c0up c0up
Super Reviewer
December 24, 2012
'Rise of the Guardians'. A very clever re-imagining of childhood legends, and the best animated feature of the year.

The exhilarating movement that's produced time and time again is a ball to watch!
thmtsang thmtsang
Super Reviewer
½ September 16, 2012
Good animation with an interesting storyline. Children's guardians - Santa, tooth fairy, Jack Frost, Easter bunny and sandman rise up against the boogeyman. Famous voices - Chris Pine, Jude Law, Isla Fisher, Hugh Jackman, Alec Baldwin.
Edward B
Super Reviewer
½ December 11, 2012
Essentially a family-friendly holiday version of The Avengers, Rise of the Guardians is a lot of fun. It's about time a movie not only gives Jack Frost a name, but actually portrays him as a fully dimensional character. Santa, the Easter Bunny, Sandman, and the Tooth Fairy are great supporting heroes who have unique personalities that pair together with great chemistry and a lot of humour. The world they inhabit is a colourful, beautifully rendered one. There's enough here that will entertain young kids as well as parents. It's a got a kind heart, a nasty villain, and a fast pace that rarely slows down. This is a welcome alternative to the majority of Oscar-bait and late season blockbusters playing at every cinema near you.
Drake T
Super Reviewer
½ December 9, 2012
Rise of the Guardians is fundamentally simplistic. From it's formulaic story to it's reluctant hero archetype with a "dark mysterious past" there just isn't much wiggle room for imagination in that department.

A lot of the dialogue also comes out heavy handed, which makes the movie feel like it was written by a couple of whining depressed teenagers, patronizing the older audiences.

But lets take a moment to forget all that because... sometimes formulas/archetypes work. (Paranorman) Sometimes simple storylines are there for purity and can resonate when a film makes a huge enough effort to fill it with little bits and pieces that create it's own voice.

So despite the shit dialogue and trite story, RotG was a beautifully designed, fast pace animated action adventure full of epic magical battles. If I was 12 and saw this I'd think it was freaking awesome and would want to be Jack Frost immediately.\

As a 24 year old man I see an action adventure with some of the most amazing character designs, set pieces and well choreographed battles ever from Dreamworks. Also congrats on them for moving away from excessive pop-culture reference jokes in a modern premise, really.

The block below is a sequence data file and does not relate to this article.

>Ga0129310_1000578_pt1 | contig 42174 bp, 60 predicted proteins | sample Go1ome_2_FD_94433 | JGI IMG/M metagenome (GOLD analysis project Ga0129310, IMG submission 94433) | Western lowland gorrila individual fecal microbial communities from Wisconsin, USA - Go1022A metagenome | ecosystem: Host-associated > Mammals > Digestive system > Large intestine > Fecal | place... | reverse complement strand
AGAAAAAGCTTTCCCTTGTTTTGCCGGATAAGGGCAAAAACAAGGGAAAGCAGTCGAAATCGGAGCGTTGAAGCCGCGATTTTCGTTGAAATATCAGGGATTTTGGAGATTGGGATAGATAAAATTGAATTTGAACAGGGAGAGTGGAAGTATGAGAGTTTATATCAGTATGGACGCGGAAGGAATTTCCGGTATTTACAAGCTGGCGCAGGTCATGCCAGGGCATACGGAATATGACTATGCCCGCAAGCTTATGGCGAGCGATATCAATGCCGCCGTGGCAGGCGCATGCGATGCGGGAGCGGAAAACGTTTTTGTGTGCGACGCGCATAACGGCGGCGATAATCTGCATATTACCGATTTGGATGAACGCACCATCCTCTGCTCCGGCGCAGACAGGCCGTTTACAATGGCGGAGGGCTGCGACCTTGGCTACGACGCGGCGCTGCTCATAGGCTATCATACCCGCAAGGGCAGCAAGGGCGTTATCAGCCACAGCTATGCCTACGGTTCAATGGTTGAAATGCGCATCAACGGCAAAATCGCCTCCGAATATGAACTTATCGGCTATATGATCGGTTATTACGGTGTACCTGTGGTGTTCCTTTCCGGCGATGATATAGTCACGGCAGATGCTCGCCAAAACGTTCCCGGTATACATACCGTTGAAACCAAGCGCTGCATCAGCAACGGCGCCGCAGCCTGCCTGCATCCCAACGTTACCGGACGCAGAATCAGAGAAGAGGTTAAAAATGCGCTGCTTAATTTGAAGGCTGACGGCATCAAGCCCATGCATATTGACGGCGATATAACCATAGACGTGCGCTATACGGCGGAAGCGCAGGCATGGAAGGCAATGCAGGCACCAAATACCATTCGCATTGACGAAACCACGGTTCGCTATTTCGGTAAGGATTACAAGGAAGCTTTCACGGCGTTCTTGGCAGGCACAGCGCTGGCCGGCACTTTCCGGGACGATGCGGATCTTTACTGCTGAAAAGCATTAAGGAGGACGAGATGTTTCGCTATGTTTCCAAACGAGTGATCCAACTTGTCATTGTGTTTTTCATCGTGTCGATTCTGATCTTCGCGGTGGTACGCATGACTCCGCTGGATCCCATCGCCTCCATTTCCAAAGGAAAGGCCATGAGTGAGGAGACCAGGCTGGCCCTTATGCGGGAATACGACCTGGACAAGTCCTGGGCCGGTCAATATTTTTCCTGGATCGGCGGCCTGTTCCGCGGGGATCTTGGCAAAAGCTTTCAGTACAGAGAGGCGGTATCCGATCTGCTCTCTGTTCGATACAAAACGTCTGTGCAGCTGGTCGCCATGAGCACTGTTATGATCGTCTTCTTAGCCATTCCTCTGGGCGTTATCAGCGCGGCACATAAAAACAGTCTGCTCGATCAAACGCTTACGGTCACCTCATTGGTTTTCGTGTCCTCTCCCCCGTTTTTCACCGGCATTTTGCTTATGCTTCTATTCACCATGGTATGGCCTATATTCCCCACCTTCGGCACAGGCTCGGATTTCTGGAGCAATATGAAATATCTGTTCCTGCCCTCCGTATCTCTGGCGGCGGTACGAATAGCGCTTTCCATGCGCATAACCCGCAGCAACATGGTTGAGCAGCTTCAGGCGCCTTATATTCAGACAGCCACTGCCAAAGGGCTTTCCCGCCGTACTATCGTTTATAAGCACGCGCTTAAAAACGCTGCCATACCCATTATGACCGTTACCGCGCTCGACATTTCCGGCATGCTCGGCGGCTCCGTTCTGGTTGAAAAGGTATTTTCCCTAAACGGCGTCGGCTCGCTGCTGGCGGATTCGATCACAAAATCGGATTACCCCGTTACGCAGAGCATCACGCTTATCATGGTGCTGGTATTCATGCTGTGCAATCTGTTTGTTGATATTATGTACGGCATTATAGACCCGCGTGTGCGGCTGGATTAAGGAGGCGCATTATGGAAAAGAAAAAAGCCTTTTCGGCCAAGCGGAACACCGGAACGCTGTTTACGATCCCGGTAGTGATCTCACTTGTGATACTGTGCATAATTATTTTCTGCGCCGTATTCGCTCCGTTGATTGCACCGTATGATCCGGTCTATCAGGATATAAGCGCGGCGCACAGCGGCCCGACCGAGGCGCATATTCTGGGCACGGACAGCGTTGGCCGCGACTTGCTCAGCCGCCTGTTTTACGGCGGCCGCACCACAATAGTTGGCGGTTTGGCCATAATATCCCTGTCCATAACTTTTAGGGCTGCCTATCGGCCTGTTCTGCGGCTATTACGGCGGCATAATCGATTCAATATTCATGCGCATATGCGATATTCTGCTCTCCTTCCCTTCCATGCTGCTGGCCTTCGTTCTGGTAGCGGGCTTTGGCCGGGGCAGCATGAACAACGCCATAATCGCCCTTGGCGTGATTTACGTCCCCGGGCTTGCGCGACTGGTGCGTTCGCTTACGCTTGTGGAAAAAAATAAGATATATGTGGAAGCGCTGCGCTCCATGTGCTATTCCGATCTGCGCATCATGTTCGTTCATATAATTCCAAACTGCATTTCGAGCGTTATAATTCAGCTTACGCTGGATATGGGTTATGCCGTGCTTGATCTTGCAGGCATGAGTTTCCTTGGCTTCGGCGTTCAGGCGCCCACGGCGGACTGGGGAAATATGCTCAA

Earlier I mentioned "little things" that give RoTG it's own voice. THERE WERE SO MANY THINGS that did it for me! The way the Tooth fairies were designed, the way each tooth-case opened up with a person's memories, how Santa was a dual sword wielding badass Russian or how his workers were yetis instead of the elves, how they had a "European division" cameo of the tooth mouse, the Easter island/egg type juggernaut walking around... etc. etc. The list can go on.

Granted... I thought Pitch's design was very unimaginative and boring or like how every nightmare was a evil horse. Or that Jack was just wearing a lame blue hoodie and is essentially created to be the biggest Bishonen lady-killer ever.

It's a good movie maybe even great, for sure. But to say it's amazing or has something for everyone? Nah. Only if you're a sucker for great character/environment design and epic magic battles which I am :]
Jan Marc M
Super Reviewer
½ December 9, 2012
A re-imagination of well-loved childhood beliefs, Rise of the Guardians (2012, USA) is innocent and benevolent suitable for children and adults alike.
Everett J
Super Reviewer
December 8, 2012
When I first saw previews for this I was pretty underwhelmed and imagined it would be a bad, cheesy kids movie. It's always a good thing to have low expectations and be wrong. This is a smart, touching take on classic characters that all kids know and believe in. The premise is about a group known as the Guardians. They consists of Santa, the Easter Bunny, the Tooth Fairy, and the Sandman, and they get a new member in Jack Frost. Upon Frost's arrival an evil figure known as Pitch(aka the Boogeyman) who threatens to turn the children of the world's love into fear, and destroy the Guardians. May sound a little odd and cheesy, but it's really not. It's very well made with some of the best animation of the year. I didn't see this in 3D, but I can say I will definitely be getting this in 3D blu ray, because I'm sure the 3D is awesome. I can see this being the beginning of a franchise as the material could easily spawn a couple more flicks. Good movies that will bring out the kid in you.
Liam G
Super Reviewer
½ December 1, 2012
A mediocre first half elevated by a very entertaining and surprisingly heartfelt second half.
boxman boxman
Super Reviewer
November 30, 2012